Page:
1910 census chart containing information about Lizzie Cohen.

The hundreds of men who immigrated to Seattle in this period were identified as having even more diverse ethnic backgrounds, and worked in a wide range of professions. In addition to Jews, Greeks, Armenians, Assyrians, and Syrians, there were Bulgarians, Albanians, Macedonians, and Roumanians who had immigrated from the Balkans. The majority of these men were working class, most commonly listed as “laborers,” with “shoeshiners” as the second most common profession.

In addition to these low-wage trades, the census lists professions that would have catered to emerging communities and families. Armenians and Greeks living in Queen Anne, Wallingford, and Pike Place worked as bakers. Greek restaurant proprietors living by the waterfront along Pike Street supported the growing Greek restaurant industry. The census even includes Armenian ice cream peddlers living along Denny Way, who must have been inspired by a growing number of families and children.

Unlike the 1900 residents, who spent time in other parts of the United States before settling in Seattle, many of those listed in 1910 had arrived in the country very recently, and likely immigrated with Seattle as their intended destination. This reflects two big shifts for Seattle in the first decade of the twentieth century: increasing international recognition, and a booming settler population.

The impacts of increasing settlement

Both of these shifts had severe consequences for the natural environment, and the Duwamish and other Coast Salish peoples who had lived on and cared for the lands and waters for thousands of years. The tidal flats that had housed shellfish and the hills that overlook these flats were subject to aggressive regrading projects, which leveled the area of present-day Seattle now called Belltown and filled in the waterfront we now know as Elliot Bay during the first decade of the twentieth century.

Map showing streets and buildings in downtown Seattle

Main business district, Seattle, 1903. Via the Library of Congress.

Indigenous symbols and practices were co-opted into advertising this growing metropolis — with events such as the Alaska-Yukon-Pacific Exposition, a 1909 world’s fair held on the University of Washington’s campus — as longhouses were erased from the landscape.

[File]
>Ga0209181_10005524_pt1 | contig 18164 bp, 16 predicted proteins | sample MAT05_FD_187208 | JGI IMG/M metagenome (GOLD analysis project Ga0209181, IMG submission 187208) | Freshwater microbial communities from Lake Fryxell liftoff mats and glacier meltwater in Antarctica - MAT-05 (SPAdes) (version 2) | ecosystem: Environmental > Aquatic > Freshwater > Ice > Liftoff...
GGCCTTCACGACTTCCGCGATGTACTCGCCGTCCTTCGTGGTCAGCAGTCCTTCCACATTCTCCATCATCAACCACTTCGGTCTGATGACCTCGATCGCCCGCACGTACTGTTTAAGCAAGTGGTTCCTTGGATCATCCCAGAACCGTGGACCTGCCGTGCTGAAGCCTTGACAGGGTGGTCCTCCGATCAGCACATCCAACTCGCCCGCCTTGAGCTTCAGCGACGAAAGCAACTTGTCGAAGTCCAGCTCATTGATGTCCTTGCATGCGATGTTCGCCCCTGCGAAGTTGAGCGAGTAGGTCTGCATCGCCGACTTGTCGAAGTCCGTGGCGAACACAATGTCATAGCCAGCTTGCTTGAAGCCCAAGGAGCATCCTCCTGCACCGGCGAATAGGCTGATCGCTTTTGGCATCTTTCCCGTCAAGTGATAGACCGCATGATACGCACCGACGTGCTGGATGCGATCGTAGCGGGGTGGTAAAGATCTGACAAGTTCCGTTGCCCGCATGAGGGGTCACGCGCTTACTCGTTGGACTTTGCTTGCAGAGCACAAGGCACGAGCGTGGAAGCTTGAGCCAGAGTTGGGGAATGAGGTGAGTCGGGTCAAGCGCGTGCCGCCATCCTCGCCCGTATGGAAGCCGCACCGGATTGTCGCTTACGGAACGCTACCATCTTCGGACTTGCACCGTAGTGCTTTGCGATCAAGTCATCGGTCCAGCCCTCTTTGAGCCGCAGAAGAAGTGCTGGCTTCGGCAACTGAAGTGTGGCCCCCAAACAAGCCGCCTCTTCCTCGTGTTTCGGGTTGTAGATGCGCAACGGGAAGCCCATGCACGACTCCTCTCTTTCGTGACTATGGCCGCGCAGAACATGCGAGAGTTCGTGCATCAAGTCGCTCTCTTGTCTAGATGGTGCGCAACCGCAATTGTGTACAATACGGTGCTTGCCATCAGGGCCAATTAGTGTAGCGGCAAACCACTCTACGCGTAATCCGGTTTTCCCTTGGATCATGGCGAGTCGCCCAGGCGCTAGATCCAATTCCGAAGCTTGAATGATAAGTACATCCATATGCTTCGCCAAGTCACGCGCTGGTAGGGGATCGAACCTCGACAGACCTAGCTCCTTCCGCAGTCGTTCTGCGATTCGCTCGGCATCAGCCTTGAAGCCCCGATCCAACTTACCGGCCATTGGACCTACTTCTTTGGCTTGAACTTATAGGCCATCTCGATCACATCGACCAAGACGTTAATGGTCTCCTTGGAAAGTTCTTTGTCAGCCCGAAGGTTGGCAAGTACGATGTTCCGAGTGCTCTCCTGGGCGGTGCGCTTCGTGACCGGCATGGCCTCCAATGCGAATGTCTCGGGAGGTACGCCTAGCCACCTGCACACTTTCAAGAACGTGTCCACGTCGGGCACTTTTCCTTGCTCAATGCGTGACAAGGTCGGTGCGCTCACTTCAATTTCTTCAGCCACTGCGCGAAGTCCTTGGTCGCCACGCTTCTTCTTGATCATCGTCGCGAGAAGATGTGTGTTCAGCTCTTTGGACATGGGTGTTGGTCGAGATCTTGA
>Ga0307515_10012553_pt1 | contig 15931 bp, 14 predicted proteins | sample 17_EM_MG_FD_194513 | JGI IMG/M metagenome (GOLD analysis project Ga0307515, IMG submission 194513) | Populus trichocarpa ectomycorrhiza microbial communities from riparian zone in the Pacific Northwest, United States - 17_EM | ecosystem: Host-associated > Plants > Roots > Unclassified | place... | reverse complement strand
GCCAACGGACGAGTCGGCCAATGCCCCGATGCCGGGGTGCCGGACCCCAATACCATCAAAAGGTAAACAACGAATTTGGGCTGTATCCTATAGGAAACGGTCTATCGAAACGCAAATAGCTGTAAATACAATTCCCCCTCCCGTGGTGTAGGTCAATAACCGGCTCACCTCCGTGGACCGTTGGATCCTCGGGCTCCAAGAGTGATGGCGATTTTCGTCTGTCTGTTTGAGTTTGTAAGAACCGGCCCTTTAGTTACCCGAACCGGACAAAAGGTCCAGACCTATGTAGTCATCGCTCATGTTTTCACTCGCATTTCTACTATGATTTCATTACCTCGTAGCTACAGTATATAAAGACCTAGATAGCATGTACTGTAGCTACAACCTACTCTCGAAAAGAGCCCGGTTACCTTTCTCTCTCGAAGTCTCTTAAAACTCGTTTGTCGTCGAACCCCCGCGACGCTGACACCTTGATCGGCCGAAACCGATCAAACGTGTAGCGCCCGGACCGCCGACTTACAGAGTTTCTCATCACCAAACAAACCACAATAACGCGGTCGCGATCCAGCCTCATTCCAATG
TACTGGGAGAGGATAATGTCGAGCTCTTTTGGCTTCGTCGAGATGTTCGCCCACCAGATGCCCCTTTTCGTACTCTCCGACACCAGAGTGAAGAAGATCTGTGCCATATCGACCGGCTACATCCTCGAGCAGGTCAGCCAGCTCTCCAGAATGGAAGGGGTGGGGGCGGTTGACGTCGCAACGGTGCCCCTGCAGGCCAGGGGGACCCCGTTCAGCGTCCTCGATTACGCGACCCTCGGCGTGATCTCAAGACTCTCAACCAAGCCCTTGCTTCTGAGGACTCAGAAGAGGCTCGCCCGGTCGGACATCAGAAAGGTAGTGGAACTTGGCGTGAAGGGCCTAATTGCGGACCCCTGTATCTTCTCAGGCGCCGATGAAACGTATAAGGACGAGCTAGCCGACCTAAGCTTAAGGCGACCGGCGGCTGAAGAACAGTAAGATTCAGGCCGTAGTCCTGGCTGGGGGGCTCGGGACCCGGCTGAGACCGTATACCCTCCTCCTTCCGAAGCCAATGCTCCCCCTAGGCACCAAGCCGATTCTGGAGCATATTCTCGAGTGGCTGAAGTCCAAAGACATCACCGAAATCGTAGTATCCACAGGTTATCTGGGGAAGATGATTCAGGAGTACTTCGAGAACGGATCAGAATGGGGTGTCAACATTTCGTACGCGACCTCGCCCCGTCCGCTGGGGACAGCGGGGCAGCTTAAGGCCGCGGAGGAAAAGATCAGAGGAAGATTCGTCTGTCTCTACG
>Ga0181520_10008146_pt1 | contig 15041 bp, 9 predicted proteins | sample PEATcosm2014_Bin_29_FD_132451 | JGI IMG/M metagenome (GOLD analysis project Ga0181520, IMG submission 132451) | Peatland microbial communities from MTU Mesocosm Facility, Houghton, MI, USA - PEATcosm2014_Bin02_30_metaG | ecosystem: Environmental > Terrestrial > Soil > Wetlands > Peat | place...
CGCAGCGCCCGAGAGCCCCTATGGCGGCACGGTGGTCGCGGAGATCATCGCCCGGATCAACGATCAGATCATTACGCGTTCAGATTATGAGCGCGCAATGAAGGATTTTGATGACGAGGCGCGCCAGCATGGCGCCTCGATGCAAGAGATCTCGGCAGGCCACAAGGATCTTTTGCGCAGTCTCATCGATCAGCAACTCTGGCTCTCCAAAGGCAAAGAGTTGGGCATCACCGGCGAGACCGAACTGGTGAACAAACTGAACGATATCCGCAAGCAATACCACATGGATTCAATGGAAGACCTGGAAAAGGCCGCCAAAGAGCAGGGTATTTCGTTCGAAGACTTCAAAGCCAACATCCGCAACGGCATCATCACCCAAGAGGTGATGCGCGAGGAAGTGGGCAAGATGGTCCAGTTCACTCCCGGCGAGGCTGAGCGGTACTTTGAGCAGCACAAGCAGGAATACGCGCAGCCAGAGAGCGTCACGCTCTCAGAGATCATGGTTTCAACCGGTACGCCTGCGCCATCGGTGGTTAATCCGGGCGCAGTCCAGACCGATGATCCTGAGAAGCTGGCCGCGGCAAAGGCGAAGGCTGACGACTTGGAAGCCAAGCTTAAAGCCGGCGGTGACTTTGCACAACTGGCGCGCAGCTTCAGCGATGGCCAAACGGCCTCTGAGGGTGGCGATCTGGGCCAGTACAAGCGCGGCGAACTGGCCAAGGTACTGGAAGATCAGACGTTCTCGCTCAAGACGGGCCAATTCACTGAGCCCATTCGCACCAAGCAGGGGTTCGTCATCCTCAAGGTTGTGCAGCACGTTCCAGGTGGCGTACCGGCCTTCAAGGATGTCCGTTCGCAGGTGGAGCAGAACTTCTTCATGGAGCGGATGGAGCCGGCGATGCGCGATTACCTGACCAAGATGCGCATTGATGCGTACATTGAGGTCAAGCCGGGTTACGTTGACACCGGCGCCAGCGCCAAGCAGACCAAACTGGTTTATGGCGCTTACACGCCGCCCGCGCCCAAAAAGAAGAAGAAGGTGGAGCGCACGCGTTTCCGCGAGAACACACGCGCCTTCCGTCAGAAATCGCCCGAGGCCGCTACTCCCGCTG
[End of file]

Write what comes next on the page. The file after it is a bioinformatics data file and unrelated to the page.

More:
Racial segregation in the housing market also increased, with covenants and other policies restricting the areas in which Black, Asian, and Jewish residents could live and limiting some people of color, particularly Black Seattleites, to buying and renting homes in the Central District.

Seattle’s Sephardic community

While Seattle’s Sephardic community contributed to, and was affected by, these changes in complex ways, Sephardic experiences have always been woven in with groups from other religious, linguistic, and racial backgrounds.

My dive into historical census records reveals the different identities that Seattle’s Sepharadim have taken on over the years: Spanish-speaker, fishmonger, shoeshiner, dressmaker, Jew, and even Turk. But I also learned that these identities always intersected with other groups, whether they were fellow Ottoman settlers, multilingual Turkish speakers, or neighbors in the Central District.

Although stories that traverse these different groups are not passed down as readily, searching for these connections can show how our identities change over time, and open up new ways of thinking about our collective past.

Portrait of Oya Aktas smiling, wearing a sweater and necklace, with a gray backdrop behindOya Rose Aktaş is a Ph.D. student in the University of Washington’s Department of History studying non-Muslim communities in the transition from imperial subject to liberal citizen in the late Ottoman Empire and early Turkish Republic. Her current research focuses on how state violence targeted at Christians affected the position of Jews in Istanbul, and her project for the Stroum Center graduate fellowship will include work on the Sephardic diaspora in Seattle, Washington. Prior to graduate school, Oya worked on U.S. foreign relations and economic policy at Washington DC think tanks.

Note: The opinions expressed by faculty and students in our publications reflect the views of the individual writer only and not those of the Stroum Center for Jewish Studies.